[Mike Harrison] has an upcoming project which will combine a large number of flip-dot displays salvaged from buses. [Mike] thought he knew how these things worked, and had a prototype PCB made right away. But while the PCB was being manufactured, he started digging deeper into the flip-dot’s flipping mechanism.
As he dismantled one of the flip-dots, he realized there was a lot going on under the hood than he realized. The dots are bistable — staying put when power is removed. This is achieved with a U-shaped electromagnet. The polarity of a driving pulse applied to the coil determines which way to flip the dot and saturates the electromagnet’s core in the process. Thus saturated, each dot is held in the desired position because the black side of the dot is made from magnetic material. But wait, there’s more — on further inspection, [Mike] discovered another permanent magnet mounted in the base. He’s not certain, but thinks its job is to speed up the flipping action.
Besides curiosity, the reason [Mike] is studying these so closely is that he wants to build a different driver circuit to have better and faster control. He sets out to better understand the pulse waveform requirements by instrumenting a flip-dot and varying the pulse width and voltage. He determines you can get away with about 500 us pulses at 24 V, or 1 ms at 12 V, much better that the 10 ms he originally assumed. These waveforms result in about 60 to 70 ms flip times. We especially enjoyed the slow-motion video comparing the flip at different voltages at 16:55 in the video after the break.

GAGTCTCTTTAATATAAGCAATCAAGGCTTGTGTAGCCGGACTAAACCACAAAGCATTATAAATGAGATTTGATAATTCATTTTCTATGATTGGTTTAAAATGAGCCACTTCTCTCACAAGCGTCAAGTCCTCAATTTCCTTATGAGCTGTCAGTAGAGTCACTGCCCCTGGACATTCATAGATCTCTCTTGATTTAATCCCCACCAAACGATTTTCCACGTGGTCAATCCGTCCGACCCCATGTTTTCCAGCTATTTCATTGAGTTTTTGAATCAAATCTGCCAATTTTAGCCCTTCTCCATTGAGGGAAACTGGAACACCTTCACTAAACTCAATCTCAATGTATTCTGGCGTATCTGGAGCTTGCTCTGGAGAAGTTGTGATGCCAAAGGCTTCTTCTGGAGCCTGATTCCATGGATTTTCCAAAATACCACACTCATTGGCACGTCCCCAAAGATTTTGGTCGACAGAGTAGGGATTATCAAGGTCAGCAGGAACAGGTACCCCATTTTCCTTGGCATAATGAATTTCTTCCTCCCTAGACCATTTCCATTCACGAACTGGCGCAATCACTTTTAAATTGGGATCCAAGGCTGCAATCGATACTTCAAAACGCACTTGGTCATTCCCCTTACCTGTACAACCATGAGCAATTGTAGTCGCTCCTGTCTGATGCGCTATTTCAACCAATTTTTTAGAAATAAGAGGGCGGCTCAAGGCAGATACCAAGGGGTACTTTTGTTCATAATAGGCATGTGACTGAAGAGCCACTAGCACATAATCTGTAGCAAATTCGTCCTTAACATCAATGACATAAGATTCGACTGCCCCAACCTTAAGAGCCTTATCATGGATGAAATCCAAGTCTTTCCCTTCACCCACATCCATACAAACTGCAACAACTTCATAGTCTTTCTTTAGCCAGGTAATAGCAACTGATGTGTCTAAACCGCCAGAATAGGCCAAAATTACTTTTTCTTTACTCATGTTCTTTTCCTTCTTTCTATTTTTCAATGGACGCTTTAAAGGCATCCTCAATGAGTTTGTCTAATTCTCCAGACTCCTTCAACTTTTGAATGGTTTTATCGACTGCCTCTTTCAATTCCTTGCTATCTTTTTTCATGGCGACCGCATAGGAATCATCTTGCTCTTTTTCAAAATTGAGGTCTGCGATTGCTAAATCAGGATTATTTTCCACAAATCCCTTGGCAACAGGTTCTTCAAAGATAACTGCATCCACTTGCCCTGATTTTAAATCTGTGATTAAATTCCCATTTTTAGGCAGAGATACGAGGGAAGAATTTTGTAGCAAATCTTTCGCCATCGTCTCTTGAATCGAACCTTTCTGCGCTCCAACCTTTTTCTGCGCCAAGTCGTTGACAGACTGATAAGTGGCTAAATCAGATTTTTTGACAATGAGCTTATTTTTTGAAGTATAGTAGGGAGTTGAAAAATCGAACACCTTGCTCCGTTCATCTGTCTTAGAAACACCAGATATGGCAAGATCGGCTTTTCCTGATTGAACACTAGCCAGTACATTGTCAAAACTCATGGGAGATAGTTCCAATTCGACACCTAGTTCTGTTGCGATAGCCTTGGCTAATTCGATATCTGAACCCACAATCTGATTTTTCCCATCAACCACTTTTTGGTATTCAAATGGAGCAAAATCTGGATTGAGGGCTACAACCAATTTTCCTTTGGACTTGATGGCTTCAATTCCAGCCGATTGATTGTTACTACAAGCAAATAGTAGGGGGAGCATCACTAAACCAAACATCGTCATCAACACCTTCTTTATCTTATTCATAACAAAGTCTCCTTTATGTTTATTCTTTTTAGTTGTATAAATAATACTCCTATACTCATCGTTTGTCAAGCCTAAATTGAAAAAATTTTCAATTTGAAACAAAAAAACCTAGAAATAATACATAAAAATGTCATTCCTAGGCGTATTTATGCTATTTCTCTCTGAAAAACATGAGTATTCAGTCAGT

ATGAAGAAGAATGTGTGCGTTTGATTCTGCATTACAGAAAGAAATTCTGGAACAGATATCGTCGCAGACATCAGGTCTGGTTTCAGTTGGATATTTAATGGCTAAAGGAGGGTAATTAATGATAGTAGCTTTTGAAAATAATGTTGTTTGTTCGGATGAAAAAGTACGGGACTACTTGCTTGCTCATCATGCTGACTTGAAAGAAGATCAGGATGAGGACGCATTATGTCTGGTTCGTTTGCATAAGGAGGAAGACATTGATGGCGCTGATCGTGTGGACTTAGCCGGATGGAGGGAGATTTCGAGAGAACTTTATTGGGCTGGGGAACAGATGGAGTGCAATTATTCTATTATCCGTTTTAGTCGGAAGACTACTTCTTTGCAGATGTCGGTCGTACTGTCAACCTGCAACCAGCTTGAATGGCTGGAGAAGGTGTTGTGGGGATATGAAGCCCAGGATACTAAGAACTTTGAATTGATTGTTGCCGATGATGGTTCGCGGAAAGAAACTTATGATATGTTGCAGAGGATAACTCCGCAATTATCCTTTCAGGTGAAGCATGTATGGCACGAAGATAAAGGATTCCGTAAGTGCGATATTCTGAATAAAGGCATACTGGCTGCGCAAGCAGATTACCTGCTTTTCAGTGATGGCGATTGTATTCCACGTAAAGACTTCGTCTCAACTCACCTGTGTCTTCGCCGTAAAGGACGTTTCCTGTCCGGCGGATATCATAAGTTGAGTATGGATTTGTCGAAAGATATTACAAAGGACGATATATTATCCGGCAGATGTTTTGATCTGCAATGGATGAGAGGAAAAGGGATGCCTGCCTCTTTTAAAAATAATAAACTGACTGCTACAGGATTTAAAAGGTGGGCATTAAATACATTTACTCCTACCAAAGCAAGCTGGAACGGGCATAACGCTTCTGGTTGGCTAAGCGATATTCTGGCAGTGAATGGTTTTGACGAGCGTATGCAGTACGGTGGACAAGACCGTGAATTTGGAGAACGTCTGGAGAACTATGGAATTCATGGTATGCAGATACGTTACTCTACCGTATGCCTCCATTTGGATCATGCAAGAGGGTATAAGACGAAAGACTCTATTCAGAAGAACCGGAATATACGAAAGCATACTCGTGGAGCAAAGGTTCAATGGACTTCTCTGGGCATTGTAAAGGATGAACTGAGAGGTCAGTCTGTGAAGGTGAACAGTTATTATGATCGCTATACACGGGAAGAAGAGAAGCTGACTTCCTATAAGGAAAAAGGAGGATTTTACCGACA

[Mike] still has to come up with the optimum driving circuit. He has tentatively has settled on a WD6208 driver chip from LCSC for $0.04/ea. Next he will determine the optimum technique to scale this up, deciding whether going for individual pixel control or a multiple sub-array blocks. There are mechanical issues, as well. He’s going to have to saw off the top and bottom margin of each panel. Reluctant to unsolder the 8500+ joints on each panel, his current idea is to solder new controller boards directly onto the back of the existing panels.